A simple counterexample can be constructed using free objects:

For a set $X$ let $\mathbb{Z}\langle X\rangle$ be the free ring on $X$ and let $\mathbb{Z}F(X)$ be the group ring of the free group $F(X)$ on $X$. The inclusion $X \hookrightarrow F(X)$ induces a ring homomorphism $i: \mathbb{Z}\langle X\rangle \to \mathbb{Z}F(X)$ which is an epimorphism. If $x\neq y$ are in $X$ then $xy^{-1} \in \mathbb{Z}F(X)$ and there is obviously no "polynomial" $f \in \mathbb{Z}\langle X\rangle$ such that $fxy^{-1} \in \mathbb{Z}\langle X\rangle$.

To see that $i$ is an epimorphism, note that $\mathbb{Z}F(X)$ is generated (as a ring)
by $x,x^{-1}\;(x \in X)$ and a unitary ring homomorphism $\varphi: \mathbb{Z}F(X) \to T$ satisfies
$\varphi(x^{-1})=\varphi(x)^{-1}$. Hence $\varphi$ is determined by its values on $X$.

**Update:** The property in question holds true for commutative rings.

*Proof:* At first assume this has already been proved for zero-dimensional local commutative rings. Let $R \le S$ be an epimorphic extensions of comm. rings and choose a minimal prime $\mathfrak{p}$ of $R$ (exists by Zorn's lemma). $R_\mathfrak{p}$ is a local ring of dimension $\text{ht}(\mathfrak{p})=0$. Since $R\setminus \mathfrak{p}$ is a multiplicative subset of $S$ we can localize and obtain a comm. diagramm
$$\begin{array}{ccc}
R & \xrightarrow[\scriptstyle\text{epi}]{i} & S\;\;\; \newline
{\scriptstyle\text{epi}}\downarrow & & \downarrow\scriptstyle\text{epi} \newline
R_\mathfrak{p} & \xrightarrow[i_\mathfrak{p}]{} & (R\setminus \mathfrak{p})^{-1}S
\end{array}$$
Hence $i_\mathfrak{p}$ is epi and it's easy to see that $i_\mathfrak{p}$ is mono as well.

Let $s \in S$. By our assumption there are $r_i/t_i \in R_\mathfrak{p},\;r_1/t_1 \neq 0$ such that $\frac{r_1}{t_1}\frac{s}{1}=\frac{r_2}{t_2}$, i.e. there is $t \in R\setminus \mathfrak{p}$ with $(tt_2r_1)s=tt_1r_2 \in R$. Moreover $tt_2r_1 \neq 0$ (because $r_1/t_1 \neq 0$ in $R_\mathfrak{p}$ just says there is no $t \in R\setminus \mathfrak{p}$ such that $tr_1=0$ in $R)$ and we are done.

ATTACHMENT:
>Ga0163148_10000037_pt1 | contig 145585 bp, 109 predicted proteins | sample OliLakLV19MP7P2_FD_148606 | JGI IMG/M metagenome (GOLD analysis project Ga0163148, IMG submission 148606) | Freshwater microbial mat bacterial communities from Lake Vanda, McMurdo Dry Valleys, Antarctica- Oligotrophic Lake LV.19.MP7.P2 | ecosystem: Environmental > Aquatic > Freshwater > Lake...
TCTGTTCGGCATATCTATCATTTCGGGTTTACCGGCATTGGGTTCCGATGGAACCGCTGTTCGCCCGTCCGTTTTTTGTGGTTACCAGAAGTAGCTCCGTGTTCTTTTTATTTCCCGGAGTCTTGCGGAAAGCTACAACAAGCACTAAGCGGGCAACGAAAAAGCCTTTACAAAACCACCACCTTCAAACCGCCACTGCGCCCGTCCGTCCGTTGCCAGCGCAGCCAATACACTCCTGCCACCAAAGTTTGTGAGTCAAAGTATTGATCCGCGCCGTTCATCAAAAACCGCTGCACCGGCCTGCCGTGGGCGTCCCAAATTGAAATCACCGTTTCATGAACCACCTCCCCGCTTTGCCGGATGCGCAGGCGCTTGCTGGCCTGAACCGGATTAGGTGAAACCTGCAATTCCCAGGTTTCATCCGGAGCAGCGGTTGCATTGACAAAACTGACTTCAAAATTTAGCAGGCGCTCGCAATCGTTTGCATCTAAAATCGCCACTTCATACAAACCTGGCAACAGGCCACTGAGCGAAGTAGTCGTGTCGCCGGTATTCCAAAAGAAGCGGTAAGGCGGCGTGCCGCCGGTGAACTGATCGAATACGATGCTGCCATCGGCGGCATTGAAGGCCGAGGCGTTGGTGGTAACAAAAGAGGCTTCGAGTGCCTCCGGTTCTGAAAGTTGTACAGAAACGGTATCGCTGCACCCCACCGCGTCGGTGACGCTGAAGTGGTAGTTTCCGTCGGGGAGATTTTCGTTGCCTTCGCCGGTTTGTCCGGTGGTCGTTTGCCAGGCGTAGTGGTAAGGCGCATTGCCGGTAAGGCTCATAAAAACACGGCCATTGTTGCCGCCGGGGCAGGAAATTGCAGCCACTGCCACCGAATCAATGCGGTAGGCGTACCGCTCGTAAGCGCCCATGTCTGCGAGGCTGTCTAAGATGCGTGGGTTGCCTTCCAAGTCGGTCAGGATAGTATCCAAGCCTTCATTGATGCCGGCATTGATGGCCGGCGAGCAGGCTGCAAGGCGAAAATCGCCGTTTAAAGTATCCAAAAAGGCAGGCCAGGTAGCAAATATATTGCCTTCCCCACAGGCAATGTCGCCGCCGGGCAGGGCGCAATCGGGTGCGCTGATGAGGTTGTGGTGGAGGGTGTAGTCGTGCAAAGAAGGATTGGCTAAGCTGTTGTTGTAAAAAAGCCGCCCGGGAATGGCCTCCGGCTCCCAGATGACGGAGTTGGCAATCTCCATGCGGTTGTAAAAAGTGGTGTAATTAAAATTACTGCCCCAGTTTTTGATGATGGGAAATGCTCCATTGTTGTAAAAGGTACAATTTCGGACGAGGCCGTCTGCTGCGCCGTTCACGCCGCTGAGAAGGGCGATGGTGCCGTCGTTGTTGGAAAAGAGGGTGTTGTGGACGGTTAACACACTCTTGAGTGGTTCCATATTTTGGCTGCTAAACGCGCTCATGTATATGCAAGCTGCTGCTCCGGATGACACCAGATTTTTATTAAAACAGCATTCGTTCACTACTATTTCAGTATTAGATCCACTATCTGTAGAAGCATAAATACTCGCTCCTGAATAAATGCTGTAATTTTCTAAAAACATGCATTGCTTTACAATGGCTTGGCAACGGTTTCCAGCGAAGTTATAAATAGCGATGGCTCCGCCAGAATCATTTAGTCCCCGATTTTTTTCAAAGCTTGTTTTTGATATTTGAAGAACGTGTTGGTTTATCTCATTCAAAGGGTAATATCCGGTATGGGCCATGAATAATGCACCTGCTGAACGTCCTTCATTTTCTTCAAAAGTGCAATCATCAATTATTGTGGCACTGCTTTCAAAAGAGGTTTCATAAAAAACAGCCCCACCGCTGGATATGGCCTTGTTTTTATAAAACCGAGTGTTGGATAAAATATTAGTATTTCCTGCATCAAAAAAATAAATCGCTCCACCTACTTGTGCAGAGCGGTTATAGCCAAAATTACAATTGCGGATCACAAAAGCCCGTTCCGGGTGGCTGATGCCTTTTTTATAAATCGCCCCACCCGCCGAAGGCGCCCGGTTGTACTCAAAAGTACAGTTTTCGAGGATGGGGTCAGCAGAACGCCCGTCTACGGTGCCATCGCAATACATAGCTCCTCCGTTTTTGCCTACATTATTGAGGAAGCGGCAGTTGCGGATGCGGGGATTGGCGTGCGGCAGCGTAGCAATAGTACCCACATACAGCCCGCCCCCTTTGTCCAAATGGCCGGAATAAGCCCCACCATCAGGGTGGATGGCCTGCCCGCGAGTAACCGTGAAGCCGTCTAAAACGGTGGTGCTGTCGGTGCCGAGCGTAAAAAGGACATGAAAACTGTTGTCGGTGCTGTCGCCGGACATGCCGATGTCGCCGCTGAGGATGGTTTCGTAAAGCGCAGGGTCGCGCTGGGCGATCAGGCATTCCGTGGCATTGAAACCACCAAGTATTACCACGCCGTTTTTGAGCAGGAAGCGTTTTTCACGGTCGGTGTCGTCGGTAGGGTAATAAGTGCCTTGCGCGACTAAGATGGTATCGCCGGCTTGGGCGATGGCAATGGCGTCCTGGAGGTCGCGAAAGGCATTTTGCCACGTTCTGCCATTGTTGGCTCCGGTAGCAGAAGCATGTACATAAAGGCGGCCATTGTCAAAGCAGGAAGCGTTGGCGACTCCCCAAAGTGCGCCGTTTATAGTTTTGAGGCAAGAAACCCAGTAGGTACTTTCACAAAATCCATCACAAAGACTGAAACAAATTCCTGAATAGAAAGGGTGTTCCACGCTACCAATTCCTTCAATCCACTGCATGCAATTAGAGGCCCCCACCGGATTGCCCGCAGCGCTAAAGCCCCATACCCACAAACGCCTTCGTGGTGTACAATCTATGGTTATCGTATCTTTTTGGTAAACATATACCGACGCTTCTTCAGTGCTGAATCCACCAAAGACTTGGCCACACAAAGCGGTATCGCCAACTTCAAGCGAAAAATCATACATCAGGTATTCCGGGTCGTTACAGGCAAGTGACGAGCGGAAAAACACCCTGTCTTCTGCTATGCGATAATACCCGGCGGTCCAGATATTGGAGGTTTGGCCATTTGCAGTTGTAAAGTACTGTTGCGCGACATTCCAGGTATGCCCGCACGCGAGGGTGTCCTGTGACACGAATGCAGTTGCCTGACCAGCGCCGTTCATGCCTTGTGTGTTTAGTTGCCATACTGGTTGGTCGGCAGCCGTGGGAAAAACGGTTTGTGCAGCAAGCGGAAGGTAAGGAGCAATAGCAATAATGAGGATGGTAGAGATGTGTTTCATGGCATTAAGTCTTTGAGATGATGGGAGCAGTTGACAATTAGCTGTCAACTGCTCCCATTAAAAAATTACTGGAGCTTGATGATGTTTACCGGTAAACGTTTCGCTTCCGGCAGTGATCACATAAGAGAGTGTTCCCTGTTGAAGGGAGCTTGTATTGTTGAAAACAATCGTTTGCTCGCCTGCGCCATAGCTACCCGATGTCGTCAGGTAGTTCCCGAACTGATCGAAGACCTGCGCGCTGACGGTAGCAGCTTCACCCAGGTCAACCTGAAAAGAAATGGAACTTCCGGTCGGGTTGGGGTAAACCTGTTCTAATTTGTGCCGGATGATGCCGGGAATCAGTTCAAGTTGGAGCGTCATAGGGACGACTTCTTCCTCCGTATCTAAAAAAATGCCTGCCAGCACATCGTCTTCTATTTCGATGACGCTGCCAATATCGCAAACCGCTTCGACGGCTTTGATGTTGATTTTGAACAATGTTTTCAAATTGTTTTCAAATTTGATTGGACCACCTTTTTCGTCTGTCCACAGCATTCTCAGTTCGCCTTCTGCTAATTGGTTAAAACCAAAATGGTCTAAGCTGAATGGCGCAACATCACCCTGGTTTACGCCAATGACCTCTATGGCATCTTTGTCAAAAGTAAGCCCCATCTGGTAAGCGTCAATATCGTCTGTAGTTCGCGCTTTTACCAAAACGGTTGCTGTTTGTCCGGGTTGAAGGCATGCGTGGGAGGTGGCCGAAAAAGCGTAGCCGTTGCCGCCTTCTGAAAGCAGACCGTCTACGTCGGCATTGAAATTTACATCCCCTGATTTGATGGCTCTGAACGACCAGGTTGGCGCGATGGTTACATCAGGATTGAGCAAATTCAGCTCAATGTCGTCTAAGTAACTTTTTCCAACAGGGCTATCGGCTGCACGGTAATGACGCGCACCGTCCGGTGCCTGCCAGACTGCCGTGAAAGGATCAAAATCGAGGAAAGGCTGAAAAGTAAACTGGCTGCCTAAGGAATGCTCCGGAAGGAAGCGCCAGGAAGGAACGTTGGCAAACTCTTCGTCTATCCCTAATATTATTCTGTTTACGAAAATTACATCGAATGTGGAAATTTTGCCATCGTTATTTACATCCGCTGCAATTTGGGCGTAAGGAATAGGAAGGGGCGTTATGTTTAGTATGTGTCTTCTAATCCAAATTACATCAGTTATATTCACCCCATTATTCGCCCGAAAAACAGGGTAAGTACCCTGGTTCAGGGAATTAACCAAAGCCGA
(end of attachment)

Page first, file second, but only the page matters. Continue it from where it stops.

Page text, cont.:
Now suppose $R$ is zero-dimensional local comm. with max. ideal $\mathfrak{m}$. Again from the comm. diagramm
$$\begin{array}{ccc}
R & \xrightarrow[\scriptstyle\text{epi}]{i} & S\;\;\; \newline
{\scriptstyle\text{epi}}\downarrow\;\; & & \downarrow\scriptstyle\text{epi} \newline
R/\mathfrak{m} & \xrightarrow[i_\mathfrak{m}]{} & S/\mathfrak{m}S
\end{array}$$
we conclude that $i_\mathfrak{m}$ is epi and since $R/\mathfrak{m}$ is a field, $i_\mathfrak{m}$ is an isomorphism (see the link in the OP's question). Hence each $s \in S$ can be written as
$$s=r + \sum_{i=1}^l m_is_i\qquad (r\in R, s_i \in S, m_i \in \mathfrak{m}, m_i \neq 0)$$
We want to show that there is $r_0 \in R,\;r_0 \neq 0$ such that $r_0s\in R$.
If $l=0$ then $s=r\in R$ and we are done. Otherwise, since $\mathfrak{m}=\sqrt{0}$ there is $n_1> 0$ maximal such that $m_1^{n_1} \neq 0$ and multiplying yields
$$m_1^{n_1}s=m_1^{n_1}r + \sum_{i=2}^l (m_1^{n_1}m_i)s_i.$$
If $m_1^{n_1}m_2=0$ ignore the corresponding summand. Otherwise, there is $n_2>0$ maximal such that $m_1^{n_1}m_2^{n_2}\neq 0$. Multiplying again yields
$$m_1^{n_1}m_2^{n_2}s=m_1^{n_1}m_2^{n_2}r + \sum_{i=3}^l(m_1^{n_1}m_2^{n_2}m_i)s_i.$$
Proceeding this way, we obtain the required $r_0$ in the form $r_0 = \prod_{j=1}^k m_{i_j}^{n_{i_j}}.\;\;$ qed.

Lectures on Modules and Rings, Example (1.4)), and then $id: R = S$ is a counter-example, right? – Torsten Schoeneberg Feb 11 '13 at 14:27nottrue for all epimorphic extensions: Consider $\mathbb{Z} \hookrightarrow \mathbb{Q} \times \mathbb{Z}/2$). (It is true e.g. for localisations.) – Torsten Schoeneberg Mar 4 '13 at 15:18